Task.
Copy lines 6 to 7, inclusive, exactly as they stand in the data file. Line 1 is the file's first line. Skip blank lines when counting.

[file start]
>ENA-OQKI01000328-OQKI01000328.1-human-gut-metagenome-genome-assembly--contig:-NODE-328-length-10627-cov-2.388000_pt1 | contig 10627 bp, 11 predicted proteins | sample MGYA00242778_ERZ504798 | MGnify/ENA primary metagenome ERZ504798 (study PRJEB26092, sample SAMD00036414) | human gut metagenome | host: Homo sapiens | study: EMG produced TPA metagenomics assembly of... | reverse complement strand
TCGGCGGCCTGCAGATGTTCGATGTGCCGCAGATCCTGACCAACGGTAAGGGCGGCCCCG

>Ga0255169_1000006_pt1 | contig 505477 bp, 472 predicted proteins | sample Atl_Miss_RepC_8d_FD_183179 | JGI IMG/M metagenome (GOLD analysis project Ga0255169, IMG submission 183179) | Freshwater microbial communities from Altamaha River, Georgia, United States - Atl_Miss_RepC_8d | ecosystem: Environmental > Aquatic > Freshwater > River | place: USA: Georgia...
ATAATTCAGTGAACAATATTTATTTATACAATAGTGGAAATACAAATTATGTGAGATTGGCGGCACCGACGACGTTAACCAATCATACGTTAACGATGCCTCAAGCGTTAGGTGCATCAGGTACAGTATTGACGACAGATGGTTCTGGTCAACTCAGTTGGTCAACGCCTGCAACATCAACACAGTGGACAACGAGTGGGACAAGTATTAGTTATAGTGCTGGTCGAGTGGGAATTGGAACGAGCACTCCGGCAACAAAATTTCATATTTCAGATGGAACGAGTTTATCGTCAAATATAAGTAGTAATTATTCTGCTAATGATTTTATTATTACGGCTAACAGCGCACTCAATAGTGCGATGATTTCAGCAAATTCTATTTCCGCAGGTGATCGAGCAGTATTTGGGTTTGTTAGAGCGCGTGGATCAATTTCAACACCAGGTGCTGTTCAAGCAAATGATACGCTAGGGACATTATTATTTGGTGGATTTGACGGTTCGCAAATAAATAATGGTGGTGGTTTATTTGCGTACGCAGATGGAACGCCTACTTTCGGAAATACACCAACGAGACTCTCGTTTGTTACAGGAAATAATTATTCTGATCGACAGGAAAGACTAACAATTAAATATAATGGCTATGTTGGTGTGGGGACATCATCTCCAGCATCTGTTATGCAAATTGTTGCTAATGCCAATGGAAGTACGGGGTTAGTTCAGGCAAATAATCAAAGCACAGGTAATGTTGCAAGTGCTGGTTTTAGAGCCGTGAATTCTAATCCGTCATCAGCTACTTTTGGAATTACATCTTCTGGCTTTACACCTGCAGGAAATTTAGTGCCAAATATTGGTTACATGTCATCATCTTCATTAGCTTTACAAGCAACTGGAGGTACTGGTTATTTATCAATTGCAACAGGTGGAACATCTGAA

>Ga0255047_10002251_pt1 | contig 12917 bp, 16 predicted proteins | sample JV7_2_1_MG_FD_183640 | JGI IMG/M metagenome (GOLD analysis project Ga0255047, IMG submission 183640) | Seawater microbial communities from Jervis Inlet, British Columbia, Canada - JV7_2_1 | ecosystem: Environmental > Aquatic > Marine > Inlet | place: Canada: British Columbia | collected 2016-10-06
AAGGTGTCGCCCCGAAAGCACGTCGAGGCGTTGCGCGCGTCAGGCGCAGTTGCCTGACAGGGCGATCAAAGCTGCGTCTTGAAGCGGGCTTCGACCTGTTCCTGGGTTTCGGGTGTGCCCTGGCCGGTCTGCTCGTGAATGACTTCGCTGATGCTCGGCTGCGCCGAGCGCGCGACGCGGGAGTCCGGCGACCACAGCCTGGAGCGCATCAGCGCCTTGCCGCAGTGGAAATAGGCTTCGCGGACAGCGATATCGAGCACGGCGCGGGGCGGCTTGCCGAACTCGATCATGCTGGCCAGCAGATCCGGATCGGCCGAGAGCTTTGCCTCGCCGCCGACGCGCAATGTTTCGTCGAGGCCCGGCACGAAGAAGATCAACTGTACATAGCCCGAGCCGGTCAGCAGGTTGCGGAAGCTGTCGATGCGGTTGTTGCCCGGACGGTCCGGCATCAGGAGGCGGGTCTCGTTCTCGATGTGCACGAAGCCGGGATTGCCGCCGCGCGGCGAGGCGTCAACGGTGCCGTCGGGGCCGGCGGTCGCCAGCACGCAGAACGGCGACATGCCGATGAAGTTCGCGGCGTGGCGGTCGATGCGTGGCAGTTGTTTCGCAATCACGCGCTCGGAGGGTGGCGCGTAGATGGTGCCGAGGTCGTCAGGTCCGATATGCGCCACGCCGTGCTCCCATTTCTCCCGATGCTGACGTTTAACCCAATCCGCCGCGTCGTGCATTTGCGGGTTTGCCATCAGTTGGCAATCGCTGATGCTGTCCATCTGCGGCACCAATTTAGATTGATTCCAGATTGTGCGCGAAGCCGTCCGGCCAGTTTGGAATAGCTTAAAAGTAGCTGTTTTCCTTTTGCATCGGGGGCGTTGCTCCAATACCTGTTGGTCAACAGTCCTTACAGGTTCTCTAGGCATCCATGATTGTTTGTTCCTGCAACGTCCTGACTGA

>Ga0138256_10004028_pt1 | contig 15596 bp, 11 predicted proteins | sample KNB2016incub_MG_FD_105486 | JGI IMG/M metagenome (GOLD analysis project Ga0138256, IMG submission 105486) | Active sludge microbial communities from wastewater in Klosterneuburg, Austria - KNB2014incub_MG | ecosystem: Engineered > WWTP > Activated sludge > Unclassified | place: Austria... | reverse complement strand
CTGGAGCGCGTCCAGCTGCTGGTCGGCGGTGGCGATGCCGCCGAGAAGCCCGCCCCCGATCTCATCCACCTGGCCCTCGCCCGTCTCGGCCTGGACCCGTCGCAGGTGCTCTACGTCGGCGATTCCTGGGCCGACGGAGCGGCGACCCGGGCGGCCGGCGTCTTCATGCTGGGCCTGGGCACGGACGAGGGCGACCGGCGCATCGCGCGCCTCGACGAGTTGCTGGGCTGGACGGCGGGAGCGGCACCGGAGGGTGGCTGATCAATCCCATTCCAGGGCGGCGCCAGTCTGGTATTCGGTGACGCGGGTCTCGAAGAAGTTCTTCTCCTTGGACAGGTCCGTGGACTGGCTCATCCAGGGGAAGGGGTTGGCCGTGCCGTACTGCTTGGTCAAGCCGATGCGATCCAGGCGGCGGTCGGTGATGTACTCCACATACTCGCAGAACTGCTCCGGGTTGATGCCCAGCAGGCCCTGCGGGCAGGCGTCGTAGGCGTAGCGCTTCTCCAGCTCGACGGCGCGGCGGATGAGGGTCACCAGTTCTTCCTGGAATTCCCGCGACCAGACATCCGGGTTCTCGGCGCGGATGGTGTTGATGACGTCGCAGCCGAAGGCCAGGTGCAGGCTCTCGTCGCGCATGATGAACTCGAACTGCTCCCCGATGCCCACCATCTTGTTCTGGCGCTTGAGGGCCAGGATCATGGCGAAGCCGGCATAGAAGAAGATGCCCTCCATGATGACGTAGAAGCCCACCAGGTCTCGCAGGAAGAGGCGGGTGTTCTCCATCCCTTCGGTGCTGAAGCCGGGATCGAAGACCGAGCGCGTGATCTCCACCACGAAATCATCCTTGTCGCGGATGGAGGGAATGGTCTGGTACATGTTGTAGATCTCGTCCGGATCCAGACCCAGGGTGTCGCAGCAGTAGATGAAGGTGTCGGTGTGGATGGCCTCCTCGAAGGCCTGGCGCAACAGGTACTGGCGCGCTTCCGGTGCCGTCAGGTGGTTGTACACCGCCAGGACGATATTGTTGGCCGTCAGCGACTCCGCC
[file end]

AAGGTGTCGCCCCGAAAGCACGTCGAGGCGTTGCGCGCGTCAGGCGCAGTTGCCTGACAGGGCGATCAAAGCTGCGTCTTGAAGCGGGCTTCGACCTGTTCCTGGGTTTCGGGTGTGCCCTGGCCGGTCTGCTCGTGAATGACTTCGCTGATGCTCGGCTGCGCCGAGCGCGCGACGCGGGAGTCCGGCGACCACAGCCTGGAGCGCATCAGCGCCTTGCCGCAGTGGAAATAGGCTTCGCGGACAGCGATATCGAGCACGGCGCGGGGCGGCTTGCCGAACTCGATCATGCTGGCCAGCAGATCCGGATCGGCCGAGAGCTTTGCCTCGCCGCCGACGCGCAATGTTTCGTCGAGGCCCGGCACGAAGAAGATCAACTGTACATAGCCCGAGCCGGTCAGCAGGTTGCGGAAGCTGTCGATGCGGTTGTTGCCCGGACGGTCCGGCATCAGGAGGCGGGTCTCGTTCTCGATGTGCACGAAGCCGGGATTGCCGCCGCGCGGCGAGGCGTCAACGGTGCCGTCGGGGCCGGCGGTCGCCAGCACGCAGAACGGCGACATGCCGATGAAGTTCGCGGCGTGGCGGTCGATGCGTGGCAGTTGTTTCGCAATCACGCGCTCGGAGGGTGGCGCGTAGATGGTGCCGAGGTCGTCAGGTCCGATATGCGCCACGCCGTGCTCCCATTTCTCCCGATGCTGACGTTTAACCCAATCCGCCGCGTCGTGCATTTGCGGGTTTGCCATCAGTTGGCAATCGCTGATGCTGTCCATCTGCGGCACCAATTTAGATTGATTCCAGATTGTGCGCGAAGCCGTCCGGCCAGTTTGGAATAGCTTAAAAGTAGCTGTTTTCCTTTTGCATCGGGGGCGTTGCTCCAATACCTGTTGGTCAACAGTCCTTACAGGTTCTCTAGGCATCCATGATTGTTTGTTCCTGCAACGTCCTGACTGA

>Ga0138256_10004028_pt1 | contig 15596 bp, 11 predicted proteins | sample KNB2016incub_MG_FD_105486 | JGI IMG/M metagenome (GOLD analysis project Ga0138256, IMG submission 105486) | Active sludge microbial communities from wastewater in Klosterneuburg, Austria - KNB2014incub_MG | ecosystem: Engineered > WWTP > Activated sludge > Unclassified | place: Austria... | reverse complement strand